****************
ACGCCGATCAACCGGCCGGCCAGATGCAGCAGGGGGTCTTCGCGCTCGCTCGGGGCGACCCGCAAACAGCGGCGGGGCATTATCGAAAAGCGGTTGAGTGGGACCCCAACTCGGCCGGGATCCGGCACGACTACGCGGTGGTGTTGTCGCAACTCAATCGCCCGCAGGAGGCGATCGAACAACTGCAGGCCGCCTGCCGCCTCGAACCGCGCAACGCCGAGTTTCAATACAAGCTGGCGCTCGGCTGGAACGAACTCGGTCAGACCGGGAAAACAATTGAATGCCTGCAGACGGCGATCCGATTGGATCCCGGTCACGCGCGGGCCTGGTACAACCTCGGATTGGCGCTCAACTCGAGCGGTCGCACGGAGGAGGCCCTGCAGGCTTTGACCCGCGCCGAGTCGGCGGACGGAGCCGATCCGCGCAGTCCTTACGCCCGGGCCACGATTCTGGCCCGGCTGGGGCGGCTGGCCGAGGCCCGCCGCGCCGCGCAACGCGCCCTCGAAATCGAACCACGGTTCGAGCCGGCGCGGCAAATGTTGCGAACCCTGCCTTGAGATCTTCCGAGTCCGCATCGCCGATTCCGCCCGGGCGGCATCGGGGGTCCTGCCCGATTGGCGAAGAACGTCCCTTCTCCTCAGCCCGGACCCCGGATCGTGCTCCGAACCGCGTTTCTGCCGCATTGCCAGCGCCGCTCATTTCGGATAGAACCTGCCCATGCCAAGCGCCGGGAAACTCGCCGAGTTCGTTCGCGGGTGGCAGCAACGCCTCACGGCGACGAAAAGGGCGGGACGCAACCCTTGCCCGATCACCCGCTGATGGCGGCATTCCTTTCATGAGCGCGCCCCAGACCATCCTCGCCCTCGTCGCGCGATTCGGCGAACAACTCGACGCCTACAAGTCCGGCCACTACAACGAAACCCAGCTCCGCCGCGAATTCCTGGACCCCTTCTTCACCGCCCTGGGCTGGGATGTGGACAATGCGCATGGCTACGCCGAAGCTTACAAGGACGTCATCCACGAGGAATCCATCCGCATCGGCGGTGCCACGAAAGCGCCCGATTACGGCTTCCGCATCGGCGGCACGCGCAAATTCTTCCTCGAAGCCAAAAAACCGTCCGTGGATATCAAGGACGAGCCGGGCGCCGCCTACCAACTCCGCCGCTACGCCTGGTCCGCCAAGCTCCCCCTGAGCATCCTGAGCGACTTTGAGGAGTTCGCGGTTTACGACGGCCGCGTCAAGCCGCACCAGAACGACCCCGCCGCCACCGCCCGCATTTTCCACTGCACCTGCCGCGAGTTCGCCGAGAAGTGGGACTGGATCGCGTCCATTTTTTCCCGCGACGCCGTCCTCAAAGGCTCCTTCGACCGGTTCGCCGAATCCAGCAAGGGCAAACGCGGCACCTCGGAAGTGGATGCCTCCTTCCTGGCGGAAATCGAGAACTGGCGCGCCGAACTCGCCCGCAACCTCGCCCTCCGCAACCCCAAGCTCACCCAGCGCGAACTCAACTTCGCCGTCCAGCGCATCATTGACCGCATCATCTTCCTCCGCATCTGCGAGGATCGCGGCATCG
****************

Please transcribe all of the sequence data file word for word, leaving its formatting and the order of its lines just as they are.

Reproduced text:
ACGCCGATCAACCGGCCGGCCAGATGCAGCAGGGGGTCTTCGCGCTCGCTCGGGGCGACCCGCAAACAGCGGCGGGGCATTATCGAAAAGCGGTTGAGTGGGACCCCAACTCGGCCGGGATCCGGCACGACTACGCGGTGGTGTTGTCGCAACTCAATCGCCCGCAGGAGGCGATCGAACAACTGCAGGCCGCCTGCCGCCTCGAACCGCGCAACGCCGAGTTTCAATACAAGCTGGCGCTCGGCTGGAACGAACTCGGTCAGACCGGGAAAACAATTGAATGCCTGCAGACGGCGATCCGATTGGATCCCGGTCACGCGCGGGCCTGGTACAACCTCGGATTGGCGCTCAACTCGAGCGGTCGCACGGAGGAGGCCCTGCAGGCTTTGACCCGCGCCGAGTCGGCGGACGGAGCCGATCCGCGCAGTCCTTACGCCCGGGCCACGATTCTGGCCCGGCTGGGGCGGCTGGCCGAGGCCCGCCGCGCCGCGCAACGCGCCCTCGAAATCGAACCACGGTTCGAGCCGGCGCGGCAAATGTTGCGAACCCTGCCTTGAGATCTTCCGAGTCCGCATCGCCGATTCCGCCCGGGCGGCATCGGGGGTCCTGCCCGATTGGCGAAGAACGTCCCTTCTCCTCAGCCCGGACCCCGGATCGTGCTCCGAACCGCGTTTCTGCCGCATTGCCAGCGCCGCTCATTTCGGATAGAACCTGCCCATGCCAAGCGCCGGGAAACTCGCCGAGTTCGTTCGCGGGTGGCAGCAACGCCTCACGGCGACGAAAAGGGCGGGACGCAACCCTTGCCCGATCACCCGCTGATGGCGGCATTCCTTTCATGAGCGCGCCCCAGACCATCCTCGCCCTCGTCGCGCGATTCGGCGAACAACTCGACGCCTACAAGTCCGGCCACTACAACGAAACCCAGCTCCGCCGCGAATTCCTGGACCCCTTCTTCACCGCCCTGGGCTGGGATGTGGACAATGCGCATGGCTACGCCGAAGCTTACAAGGACGTCATCCACGAGGAATCCATCCGCATCGGCGGTGCCACGAAAGCGCCCGATTACGGCTTCCGCATCGGCGGCACGCGCAAATTCTTCCTCGAAGCCAAAAAACCGTCCGTGGATATCAAGGACGAGCCGGGCGCCGCCTACCAACTCCGCCGCTACGCCTGGTCCGCCAAGCTCCCCCTGAGCATCCTGAGCGACTTTGAGGAGTTCGCGGTTTACGACGGCCGCGTCAAGCCGCACCAGAACGACCCCGCCGCCACCGCCCGCATTTTCCACTGCACCTGCCGCGAGTTCGCCGAGAAGTGGGACTGGATCGCGTCCATTTTTTCCCGCGACGCCGTCCTCAAAGGCTCCTTCGACCGGTTCGCCGAATCCAGCAAGGGCAAACGCGGCACCTCGGAAGTGGATGCCTCCTTCCTGGCGGAAATCGAGAACTGGCGCGCCGAACTCGCCCGCAACCTCGCCCTCCGCAACCCCAAGCTCACCCAGCGCGAACTCAACTTCGCCGTCCAGCGCATCATTGACCGCATCATCTTCCTCCGCATCTGCGAGGATCGCGGCATCG